He does get a tad overwhelmed by the massive monster mash of the end of the story, but then so does the writing. The story is a bit thin to begin with - Deadpool is hired by Dracula to retrieve Shiklah, a succubus that’s been sealed away underground for centuries, so they can marry. But it quickly turns into Dracula sending people after them for spurious reasons, with a sort of travelogue romp from the middle east to the US. The whole thing feels like it’s been plotted on the fly - Shiklah’s brothers are suddenly introduced out of the blue, hang around doing nothing in particular for a while, then get dispatched - which isn’t to its benefit. But Gerry Duggan manages to keep the whole thing funny enough to chug along suitably.


Secret Empire

Like a lot of people, I purchased Secret Empire in the recent Comixology sale that offered the full collection for 69p/99c. I think I just about got my money’s worth.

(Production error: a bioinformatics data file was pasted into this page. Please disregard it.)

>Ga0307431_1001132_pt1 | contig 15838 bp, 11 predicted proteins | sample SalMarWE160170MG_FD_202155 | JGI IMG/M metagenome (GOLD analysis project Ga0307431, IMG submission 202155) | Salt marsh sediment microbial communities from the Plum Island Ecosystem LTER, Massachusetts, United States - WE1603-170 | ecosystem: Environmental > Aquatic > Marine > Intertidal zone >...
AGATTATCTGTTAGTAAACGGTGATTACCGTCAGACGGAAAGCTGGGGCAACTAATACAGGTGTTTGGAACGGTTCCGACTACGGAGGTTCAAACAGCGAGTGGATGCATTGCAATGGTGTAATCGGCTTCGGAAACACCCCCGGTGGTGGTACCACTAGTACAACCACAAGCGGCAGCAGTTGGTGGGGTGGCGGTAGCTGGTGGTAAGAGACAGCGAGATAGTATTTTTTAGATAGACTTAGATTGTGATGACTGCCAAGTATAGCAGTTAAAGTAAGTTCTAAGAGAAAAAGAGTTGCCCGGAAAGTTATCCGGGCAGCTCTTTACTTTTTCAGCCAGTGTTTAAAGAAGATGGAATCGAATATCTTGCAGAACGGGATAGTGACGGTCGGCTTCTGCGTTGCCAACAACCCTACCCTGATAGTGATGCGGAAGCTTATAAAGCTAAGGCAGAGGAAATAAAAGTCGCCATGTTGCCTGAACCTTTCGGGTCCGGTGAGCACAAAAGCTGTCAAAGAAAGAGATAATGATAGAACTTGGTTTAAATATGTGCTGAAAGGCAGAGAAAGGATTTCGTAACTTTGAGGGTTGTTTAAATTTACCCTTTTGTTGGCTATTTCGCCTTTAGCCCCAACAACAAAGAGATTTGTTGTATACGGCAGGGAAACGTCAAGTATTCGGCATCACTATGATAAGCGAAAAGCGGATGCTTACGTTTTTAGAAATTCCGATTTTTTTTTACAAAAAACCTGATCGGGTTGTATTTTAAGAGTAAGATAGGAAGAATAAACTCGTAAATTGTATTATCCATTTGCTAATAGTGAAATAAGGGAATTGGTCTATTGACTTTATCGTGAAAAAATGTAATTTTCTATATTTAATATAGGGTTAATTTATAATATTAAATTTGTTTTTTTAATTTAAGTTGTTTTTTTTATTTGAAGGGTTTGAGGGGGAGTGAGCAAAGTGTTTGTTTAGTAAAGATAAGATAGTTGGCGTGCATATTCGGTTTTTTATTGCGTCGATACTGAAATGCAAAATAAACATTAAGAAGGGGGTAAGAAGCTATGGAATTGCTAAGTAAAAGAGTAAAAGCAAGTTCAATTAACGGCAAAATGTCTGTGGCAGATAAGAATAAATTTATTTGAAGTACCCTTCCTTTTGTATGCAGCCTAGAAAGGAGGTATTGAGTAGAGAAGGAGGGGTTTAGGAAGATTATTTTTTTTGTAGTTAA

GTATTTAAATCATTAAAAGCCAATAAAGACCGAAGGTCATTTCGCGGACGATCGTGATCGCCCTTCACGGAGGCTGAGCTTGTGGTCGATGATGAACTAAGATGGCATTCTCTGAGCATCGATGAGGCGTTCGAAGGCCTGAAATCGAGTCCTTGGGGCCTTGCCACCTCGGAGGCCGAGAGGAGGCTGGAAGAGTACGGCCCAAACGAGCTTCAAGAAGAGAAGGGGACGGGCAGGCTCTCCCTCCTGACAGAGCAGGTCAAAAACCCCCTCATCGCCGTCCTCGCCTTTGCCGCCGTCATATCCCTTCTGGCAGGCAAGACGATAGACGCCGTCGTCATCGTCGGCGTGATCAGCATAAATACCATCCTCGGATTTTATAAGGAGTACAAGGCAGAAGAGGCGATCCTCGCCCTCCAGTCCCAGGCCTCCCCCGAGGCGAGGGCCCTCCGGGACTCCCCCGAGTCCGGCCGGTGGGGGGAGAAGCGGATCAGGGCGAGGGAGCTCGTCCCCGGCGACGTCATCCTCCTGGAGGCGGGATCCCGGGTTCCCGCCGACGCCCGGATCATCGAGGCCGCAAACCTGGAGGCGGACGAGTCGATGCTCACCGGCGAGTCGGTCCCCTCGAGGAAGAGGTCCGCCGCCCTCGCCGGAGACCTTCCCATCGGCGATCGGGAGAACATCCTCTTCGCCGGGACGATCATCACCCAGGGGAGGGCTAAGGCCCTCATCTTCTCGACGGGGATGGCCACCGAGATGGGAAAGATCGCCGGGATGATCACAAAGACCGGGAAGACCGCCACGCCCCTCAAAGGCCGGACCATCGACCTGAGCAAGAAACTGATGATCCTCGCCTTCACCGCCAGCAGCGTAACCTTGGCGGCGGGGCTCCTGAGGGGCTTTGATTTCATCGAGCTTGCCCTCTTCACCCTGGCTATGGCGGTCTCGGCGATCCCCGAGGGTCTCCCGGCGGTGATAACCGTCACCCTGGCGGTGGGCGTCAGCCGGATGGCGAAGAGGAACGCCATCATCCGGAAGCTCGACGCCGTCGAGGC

As with a lot of reviled superhero stories {cough} One More Day {cough} it’s not actually as bad as its awful reputation suggests, it’s just pretty mediocre, and suffers from two of the symptoms that seem to blight a lot of ‘event’ books: uneven art (the artists here are mostly pretty good, they’re just mixed-and-matched from issue to issue in a way that leaves the whole thing feeling very disjointed and inconsistent) and a sense of major chunks being missing from the story, presumably farmed off to the tie-ins.

It means that you get lots of key plot points set up in the main series that are either never mentioned again, or lack any real meaningful payoff or resolution by the end. And it also means you get oh sod it, I can’t actually muster up the enthusiasm to even talk about it any longer, it’s just not worth the pixels. Let’s abandon this halfway through and move on to something that I actually enjoyed…

Mesmo Delivery HC